Preventing Back and Neck Pain at the Dental Office
No One Deserves to Suffer While They Work
A considerable percentage of a dental professional’s day involves leaning forward for extended periods of time while using the hands to perform intricate and precise tasks. This often leads to uncomfortable stiffness and pain in the neck and back area (with lower back pain being a common phenomenon). Sadly, most dental practitioners are no stranger to this painful truth, especially when schedules grow hectic.
While these unhealthy postures are essentially unavoidable in the profession, there are fortunately ways to prevent and manage neck and back strain in the workplace:
Take regular breaks and alternate your posture.
Take a break as often as you can, and use it to move around and stretch. The body appreciates movement, especially if it’s been held in a position of strain for a long period of time. Changing your posture regularly will help to prevent the strain caused by static muscles.
As mentioned in tip #1, stretch.
Stretching often (before work, after work, during breaks) will help to provide relief by decreasing tension in the muscles and tendons, improving circulation and elasticity, and helping to realign structures in the soft tissues which promotes a healthier posture. These are just some of the benefits of stretching!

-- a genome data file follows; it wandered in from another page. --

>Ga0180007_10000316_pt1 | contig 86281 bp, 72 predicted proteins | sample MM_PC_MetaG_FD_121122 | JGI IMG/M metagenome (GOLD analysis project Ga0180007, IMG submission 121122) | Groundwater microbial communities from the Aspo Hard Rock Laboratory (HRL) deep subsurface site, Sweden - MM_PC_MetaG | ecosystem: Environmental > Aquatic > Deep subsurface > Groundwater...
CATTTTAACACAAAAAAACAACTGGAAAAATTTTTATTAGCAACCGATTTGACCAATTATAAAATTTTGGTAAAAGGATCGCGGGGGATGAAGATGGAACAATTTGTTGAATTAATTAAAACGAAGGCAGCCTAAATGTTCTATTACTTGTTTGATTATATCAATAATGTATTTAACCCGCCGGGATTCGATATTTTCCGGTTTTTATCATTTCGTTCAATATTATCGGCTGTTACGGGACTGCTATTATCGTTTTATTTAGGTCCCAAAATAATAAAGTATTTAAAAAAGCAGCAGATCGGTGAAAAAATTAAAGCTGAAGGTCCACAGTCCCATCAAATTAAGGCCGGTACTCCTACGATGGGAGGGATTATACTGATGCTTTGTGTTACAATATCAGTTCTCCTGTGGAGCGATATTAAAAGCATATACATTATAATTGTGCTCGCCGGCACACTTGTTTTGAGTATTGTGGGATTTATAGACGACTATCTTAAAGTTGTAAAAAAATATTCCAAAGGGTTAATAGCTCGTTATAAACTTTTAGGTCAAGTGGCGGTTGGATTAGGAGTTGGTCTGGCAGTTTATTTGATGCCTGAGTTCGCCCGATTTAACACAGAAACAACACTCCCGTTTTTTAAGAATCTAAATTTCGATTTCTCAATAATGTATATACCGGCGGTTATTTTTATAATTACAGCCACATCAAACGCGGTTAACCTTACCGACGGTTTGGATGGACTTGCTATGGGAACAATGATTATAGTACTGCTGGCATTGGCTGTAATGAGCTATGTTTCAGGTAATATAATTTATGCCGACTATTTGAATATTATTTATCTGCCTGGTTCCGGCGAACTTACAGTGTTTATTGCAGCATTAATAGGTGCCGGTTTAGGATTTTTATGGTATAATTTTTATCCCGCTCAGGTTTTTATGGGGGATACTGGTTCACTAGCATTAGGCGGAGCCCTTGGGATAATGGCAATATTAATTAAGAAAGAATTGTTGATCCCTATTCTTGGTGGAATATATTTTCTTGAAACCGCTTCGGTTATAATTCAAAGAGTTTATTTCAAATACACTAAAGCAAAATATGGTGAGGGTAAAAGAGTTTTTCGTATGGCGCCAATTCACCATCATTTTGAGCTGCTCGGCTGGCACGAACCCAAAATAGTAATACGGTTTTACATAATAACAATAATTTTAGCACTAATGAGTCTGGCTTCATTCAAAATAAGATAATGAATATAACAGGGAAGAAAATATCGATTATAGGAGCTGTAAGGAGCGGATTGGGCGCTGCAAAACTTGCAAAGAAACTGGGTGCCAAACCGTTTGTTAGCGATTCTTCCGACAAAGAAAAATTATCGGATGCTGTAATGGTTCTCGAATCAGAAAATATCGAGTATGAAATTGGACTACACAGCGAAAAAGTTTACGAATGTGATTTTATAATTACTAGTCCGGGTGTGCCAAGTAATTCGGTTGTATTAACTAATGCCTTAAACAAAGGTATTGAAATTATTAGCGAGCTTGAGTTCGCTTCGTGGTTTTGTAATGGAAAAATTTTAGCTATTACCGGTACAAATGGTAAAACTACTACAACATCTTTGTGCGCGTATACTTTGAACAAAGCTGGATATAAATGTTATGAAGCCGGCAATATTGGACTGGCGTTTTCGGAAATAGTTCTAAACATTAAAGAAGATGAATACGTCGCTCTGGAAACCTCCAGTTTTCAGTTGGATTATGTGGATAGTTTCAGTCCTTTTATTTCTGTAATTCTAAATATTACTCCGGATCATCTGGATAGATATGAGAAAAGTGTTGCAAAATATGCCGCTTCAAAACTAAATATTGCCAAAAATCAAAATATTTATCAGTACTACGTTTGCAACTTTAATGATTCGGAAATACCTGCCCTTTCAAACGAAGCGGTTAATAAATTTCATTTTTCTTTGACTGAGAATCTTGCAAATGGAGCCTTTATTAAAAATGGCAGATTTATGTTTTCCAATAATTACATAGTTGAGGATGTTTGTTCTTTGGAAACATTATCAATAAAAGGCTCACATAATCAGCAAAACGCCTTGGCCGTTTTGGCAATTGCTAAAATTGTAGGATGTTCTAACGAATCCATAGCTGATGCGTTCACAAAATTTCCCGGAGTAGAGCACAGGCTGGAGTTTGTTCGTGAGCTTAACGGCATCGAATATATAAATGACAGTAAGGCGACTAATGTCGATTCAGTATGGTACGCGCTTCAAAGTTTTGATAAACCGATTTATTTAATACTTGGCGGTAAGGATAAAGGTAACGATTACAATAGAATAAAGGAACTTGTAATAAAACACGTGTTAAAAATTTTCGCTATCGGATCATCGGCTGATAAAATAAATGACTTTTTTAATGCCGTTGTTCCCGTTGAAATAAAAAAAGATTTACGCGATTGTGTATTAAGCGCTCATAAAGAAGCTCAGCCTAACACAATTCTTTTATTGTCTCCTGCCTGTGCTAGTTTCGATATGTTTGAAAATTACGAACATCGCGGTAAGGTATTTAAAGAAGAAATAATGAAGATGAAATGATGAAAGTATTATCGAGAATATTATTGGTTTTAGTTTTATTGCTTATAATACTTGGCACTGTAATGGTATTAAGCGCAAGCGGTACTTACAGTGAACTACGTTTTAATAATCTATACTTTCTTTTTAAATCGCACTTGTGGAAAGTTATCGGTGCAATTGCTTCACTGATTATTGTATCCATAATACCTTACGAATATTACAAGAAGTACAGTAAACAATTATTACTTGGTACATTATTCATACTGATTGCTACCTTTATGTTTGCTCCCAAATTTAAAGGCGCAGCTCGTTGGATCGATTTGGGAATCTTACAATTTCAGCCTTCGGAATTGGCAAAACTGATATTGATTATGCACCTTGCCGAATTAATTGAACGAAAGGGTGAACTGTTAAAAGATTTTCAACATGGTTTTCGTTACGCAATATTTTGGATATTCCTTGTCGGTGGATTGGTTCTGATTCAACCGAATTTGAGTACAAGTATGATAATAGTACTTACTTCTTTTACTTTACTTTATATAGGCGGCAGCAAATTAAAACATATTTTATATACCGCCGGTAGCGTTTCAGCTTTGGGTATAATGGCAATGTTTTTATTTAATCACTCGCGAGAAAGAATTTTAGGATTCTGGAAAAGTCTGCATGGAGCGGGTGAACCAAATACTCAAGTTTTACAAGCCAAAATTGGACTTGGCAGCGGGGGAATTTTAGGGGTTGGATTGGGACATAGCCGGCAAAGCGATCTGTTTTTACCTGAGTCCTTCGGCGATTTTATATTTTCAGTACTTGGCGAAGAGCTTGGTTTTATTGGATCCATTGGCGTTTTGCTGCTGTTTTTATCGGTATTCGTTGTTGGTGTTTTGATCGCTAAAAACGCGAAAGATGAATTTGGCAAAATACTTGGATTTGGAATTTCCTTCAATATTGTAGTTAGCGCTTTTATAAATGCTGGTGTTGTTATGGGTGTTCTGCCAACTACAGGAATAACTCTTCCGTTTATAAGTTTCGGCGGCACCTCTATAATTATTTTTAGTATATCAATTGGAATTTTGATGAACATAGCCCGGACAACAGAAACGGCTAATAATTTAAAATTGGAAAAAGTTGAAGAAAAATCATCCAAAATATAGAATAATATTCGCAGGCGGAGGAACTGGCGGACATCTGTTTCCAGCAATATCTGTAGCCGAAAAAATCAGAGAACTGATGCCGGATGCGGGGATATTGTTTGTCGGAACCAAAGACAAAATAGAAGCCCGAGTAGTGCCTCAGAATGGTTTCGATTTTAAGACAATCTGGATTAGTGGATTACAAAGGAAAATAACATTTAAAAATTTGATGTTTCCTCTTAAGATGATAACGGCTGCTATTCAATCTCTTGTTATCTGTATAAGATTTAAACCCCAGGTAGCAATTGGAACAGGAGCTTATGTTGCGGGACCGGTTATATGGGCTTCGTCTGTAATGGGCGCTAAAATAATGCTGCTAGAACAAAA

Avoid taking on intense schedules or extra long appointments.
Hectic or over-demanding work schedules filled with consecutive procedures and treatments interfere with necessary breaks, which the body needs in order to recover. Manage your work schedule so that you won’t be required to hold unhealthy positions for longer than your body can handle.
Exercise regularly outside of work to keep the muscles strong. Strong back muscles act as a support system for the upper body… and if these muscles aren’t receiving the attention they need to function optimally daily, this can put the upper body at risk for chronic pain.
A dental worker should, before anything else, address their pain with a doctor or chiropractor if it is interfering with their daily life.
We hope these tips are able to provide you with relief inside (and outside) of your dental practice. Take care!